The sultan inundated Greeve with a number of activities at the garden in an attempt to exhaust and intimidate him. The governor was unable to excuse himself from the formal ceremonies for fear of offending the sultan at a time when Dutch relations with Jogyakarta were strained. One can imagine how claustrophobic the officer would have felt upon entering Pulo Kenanga. His means of escape were limited, while he had to participate in the pleasures of the sultan. The sultan was well versed in diplomacy – here he is, undermining colonial authority by taking advantage of the governor’s compromised position under the guise of pleasure.

Consider another account of Taman Sari by Eliza Scidmore, an American traveller who visited Java in the late nineteenth century. She recounted stories about the garden, gathered from locals in Jogjakarta, involving Sultan Hamengkubuwono II and Marshal Daendels, the governor-general of Java from 1801 to 1811:

“On one unfortunate day he kept marshal Daendels waiting in the outer court for an hour beyond the time appointed for an interview, while the sultan and his women made merry, and the gamelan sounded gaily from the Water Kastel’s galleries. Daendels, growing weary, suddenly pushed through the retainers to the mouth of the tunnel, and appeared to the dallying sultan in the Water Kastel without announcement or further ceremony, and with still less ceremony seized the sultan by the arm and led him back to Dutch headquarters, where the interview took place. Another version of this Water Kastel tradition describes the mad marshal as making a dash down terraces and staircases to a water-pavilion sunk deep in foliage at the edge of a tank, where, in a shady cellar of a sleeping room, shielded and cooled by a water curtain falling in front of it, he dragged the sultan from his bed, and carried him off to the headquarters.”

The garden was both a site of pleasure and tension. The stories capture a different pace and temporality percolating within the garden that breaks away from the regimented time dictated by politics. But the discrepancy between the two senses of time masks the political efficacy of pleasure. Indulgence in pleasure did not equal political apathy. Rather, we could read the sultan choosing pleasure over diplomacy itself as a political move. The Dutch needed the sultan on their side and feared that he could ally with the British who were preparing an invasion of Java.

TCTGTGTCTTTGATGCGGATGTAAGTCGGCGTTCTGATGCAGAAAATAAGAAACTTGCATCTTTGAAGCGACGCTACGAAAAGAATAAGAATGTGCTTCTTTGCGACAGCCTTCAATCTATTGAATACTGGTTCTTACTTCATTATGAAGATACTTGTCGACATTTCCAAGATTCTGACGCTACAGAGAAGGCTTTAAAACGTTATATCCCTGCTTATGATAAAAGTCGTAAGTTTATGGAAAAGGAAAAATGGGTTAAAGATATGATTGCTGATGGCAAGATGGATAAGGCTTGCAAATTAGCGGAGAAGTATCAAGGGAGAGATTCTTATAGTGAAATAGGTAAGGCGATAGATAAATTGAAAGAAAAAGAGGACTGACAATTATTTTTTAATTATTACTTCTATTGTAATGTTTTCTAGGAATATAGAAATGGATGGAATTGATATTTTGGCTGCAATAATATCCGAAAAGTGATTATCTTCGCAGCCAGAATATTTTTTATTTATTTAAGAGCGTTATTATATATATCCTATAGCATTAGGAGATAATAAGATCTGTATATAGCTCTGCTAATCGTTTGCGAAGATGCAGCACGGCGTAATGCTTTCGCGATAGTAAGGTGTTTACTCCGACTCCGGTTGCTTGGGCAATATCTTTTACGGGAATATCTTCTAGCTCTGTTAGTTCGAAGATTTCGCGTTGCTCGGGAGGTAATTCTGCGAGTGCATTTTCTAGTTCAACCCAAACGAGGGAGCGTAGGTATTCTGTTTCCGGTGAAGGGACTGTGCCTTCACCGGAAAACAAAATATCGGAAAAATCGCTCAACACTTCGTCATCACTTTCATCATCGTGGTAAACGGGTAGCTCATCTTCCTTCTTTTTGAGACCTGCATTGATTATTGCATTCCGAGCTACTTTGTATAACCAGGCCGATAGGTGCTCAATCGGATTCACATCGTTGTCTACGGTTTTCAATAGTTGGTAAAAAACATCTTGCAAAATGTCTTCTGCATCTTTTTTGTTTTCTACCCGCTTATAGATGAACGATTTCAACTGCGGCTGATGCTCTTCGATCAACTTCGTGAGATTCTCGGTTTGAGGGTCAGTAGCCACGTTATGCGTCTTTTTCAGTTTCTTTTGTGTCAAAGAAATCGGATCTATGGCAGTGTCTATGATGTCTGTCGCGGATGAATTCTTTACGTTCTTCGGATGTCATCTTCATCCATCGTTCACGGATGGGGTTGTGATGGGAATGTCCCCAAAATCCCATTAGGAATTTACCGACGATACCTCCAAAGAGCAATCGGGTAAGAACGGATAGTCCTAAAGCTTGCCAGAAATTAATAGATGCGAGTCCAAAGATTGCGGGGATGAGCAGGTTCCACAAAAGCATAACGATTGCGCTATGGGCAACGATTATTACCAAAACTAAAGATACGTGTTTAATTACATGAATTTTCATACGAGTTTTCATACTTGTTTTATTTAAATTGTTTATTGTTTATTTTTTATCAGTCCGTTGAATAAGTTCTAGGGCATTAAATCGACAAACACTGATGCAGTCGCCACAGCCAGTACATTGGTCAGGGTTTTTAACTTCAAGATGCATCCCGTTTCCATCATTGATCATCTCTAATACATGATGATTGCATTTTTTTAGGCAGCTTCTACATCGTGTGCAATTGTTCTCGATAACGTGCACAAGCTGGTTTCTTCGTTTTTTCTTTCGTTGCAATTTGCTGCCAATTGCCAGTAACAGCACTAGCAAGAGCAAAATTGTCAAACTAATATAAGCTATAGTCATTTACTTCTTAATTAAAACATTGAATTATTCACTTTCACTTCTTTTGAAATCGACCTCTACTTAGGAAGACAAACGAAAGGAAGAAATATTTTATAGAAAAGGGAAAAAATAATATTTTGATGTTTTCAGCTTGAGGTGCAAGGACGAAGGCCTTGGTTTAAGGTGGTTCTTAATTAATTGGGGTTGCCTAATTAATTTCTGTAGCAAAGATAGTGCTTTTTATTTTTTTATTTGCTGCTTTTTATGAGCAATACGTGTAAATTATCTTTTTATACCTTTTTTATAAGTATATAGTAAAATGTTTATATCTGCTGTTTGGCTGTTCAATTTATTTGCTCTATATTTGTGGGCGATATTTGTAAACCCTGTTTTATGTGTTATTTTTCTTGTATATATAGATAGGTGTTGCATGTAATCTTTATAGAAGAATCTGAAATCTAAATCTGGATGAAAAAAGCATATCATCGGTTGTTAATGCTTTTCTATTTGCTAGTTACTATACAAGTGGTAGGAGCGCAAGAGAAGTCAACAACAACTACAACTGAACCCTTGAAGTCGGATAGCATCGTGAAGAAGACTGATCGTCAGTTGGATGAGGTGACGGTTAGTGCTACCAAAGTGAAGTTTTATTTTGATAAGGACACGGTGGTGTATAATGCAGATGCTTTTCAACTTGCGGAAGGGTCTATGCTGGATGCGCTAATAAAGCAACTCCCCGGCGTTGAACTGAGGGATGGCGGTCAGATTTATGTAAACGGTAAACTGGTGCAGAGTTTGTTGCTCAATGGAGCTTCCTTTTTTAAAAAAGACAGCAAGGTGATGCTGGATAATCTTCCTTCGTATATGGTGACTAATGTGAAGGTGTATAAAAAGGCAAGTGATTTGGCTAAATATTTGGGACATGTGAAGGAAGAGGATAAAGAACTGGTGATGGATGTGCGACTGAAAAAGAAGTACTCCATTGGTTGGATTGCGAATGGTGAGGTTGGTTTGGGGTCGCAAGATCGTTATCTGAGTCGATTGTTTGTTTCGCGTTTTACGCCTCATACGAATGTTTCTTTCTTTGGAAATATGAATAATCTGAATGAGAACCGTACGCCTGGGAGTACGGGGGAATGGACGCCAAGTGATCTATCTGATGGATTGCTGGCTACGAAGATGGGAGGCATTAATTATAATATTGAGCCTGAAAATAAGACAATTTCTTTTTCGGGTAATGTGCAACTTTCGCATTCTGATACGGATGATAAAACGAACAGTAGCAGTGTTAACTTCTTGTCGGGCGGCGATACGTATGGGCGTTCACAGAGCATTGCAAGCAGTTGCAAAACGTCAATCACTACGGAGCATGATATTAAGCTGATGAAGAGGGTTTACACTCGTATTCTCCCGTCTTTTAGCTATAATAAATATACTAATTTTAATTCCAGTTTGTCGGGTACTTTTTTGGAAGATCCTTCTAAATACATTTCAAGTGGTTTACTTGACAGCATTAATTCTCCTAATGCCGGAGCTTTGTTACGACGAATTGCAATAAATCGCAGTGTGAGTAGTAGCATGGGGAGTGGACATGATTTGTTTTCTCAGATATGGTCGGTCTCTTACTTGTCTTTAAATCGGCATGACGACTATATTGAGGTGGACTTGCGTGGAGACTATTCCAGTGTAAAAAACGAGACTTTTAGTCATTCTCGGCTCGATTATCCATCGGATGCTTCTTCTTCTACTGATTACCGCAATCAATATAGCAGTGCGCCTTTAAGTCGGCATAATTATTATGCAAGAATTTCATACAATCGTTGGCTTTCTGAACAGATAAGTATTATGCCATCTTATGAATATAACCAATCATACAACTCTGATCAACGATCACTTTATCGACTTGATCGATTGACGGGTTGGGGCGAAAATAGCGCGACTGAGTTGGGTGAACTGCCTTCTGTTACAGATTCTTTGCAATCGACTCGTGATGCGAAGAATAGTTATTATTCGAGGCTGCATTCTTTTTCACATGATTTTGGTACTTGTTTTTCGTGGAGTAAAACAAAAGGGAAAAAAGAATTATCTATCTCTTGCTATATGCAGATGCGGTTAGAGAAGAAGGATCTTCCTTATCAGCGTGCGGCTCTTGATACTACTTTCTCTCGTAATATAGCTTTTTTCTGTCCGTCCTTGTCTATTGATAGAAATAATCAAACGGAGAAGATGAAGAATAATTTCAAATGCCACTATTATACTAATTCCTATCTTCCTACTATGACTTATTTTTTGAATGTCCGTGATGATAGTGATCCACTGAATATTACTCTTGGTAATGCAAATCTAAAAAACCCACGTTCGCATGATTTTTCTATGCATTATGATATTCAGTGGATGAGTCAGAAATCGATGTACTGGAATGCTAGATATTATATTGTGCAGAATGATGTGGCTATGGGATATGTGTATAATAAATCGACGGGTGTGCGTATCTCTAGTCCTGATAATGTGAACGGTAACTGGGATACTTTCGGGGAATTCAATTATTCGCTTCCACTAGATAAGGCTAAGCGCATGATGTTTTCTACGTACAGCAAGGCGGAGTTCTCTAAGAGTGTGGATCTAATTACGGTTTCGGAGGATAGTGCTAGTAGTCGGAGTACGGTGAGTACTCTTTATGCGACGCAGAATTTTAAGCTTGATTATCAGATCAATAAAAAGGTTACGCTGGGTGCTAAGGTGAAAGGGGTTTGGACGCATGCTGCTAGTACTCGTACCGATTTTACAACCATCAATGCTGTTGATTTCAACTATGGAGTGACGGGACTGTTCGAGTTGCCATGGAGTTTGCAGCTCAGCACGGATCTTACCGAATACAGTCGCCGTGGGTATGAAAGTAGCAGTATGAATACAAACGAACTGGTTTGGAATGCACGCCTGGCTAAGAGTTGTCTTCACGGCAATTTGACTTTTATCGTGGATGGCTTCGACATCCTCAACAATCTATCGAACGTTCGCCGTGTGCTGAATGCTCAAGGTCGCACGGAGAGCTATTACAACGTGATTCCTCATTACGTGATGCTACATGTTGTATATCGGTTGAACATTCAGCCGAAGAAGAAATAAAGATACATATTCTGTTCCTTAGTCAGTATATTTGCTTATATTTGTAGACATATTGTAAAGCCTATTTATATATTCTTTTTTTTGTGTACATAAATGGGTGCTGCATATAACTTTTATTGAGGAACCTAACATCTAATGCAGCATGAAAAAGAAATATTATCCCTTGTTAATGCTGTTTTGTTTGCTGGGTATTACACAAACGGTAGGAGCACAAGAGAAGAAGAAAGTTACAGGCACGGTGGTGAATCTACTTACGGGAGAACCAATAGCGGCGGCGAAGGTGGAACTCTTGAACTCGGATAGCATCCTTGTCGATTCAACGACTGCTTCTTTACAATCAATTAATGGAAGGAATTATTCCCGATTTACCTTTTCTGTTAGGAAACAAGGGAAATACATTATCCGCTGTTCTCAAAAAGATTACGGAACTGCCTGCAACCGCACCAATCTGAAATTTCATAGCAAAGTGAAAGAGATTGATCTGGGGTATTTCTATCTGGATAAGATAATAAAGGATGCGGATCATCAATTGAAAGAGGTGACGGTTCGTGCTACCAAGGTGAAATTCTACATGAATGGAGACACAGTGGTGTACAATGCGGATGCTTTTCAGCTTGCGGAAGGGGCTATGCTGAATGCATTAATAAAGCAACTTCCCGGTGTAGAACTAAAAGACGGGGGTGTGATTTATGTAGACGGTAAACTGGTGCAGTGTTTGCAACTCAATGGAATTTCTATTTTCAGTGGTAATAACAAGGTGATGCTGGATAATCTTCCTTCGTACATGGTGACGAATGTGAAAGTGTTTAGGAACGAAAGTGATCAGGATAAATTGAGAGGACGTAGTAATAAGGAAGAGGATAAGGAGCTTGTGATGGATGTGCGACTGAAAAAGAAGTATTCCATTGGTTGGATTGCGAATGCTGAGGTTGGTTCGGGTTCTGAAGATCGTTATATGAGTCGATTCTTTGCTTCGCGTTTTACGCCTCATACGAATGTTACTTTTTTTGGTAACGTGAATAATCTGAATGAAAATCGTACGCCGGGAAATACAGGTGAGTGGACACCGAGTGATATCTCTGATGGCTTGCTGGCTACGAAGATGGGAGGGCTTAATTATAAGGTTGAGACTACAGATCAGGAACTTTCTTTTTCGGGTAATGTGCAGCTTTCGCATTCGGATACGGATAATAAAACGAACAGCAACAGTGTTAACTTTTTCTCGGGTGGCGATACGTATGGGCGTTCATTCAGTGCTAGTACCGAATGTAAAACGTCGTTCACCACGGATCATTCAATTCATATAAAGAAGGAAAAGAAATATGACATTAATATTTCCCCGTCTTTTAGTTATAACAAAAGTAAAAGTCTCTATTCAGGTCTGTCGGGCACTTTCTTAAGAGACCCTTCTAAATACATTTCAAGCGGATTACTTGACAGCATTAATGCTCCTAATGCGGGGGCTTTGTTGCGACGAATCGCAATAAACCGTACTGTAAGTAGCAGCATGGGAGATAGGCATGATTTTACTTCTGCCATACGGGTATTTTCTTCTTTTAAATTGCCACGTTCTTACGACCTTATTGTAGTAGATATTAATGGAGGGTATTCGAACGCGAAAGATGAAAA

Lacking pictorial sources which place local actors within Taman Sari, I turn to written accounts that animate the garden. Art history’s reliance on pictorial sources sometimes disfavors the study of art historically significant sites in Southeast Asia. The task of decolonizing art history demands a rethink of its use of sources. By piecing together fragments of text pertaining to the garden, we can arrive at a more nuanced picture of the garden which was disfigured by the colonial gaze. Although the travel accounts consulted in this essay were based respectively on the writings of a colonial officer and foreigner, their vivid language and placement of local actors within the narratives of the garden allow us to isolate localized forms of pleasure and their entanglement with politics. They open alternative ways of seeing by encouraging us not only to embrace the visuality of textual sources but also to imagine the local through and beyond the colonial gaze simultaneously.

Sources and Further Reading:

Fieni, David. Decadent Orientalisms: The Decay of Colonial Modernity. Fordham University Press, 2020, p.12

Ricklefs, M. C., Jogjakarta under Sultan Mangkubumi 1749-1792. London: Oxford University Press, 1974, p.304

Said, Edward. Orientalism. Pantheon Books, 1984.

Scidmore, Eliza Ruhamah. Java, the Garden of the East, New York: The Century Co., 1907, p.277

Thornton, William. The Conquest of Java. New York: Tuttle Publishing, 2004, intro
Mark

A PROJECT BY

Malaysia Design Archive
Visual Art Programme, UM

SUPPORTED BY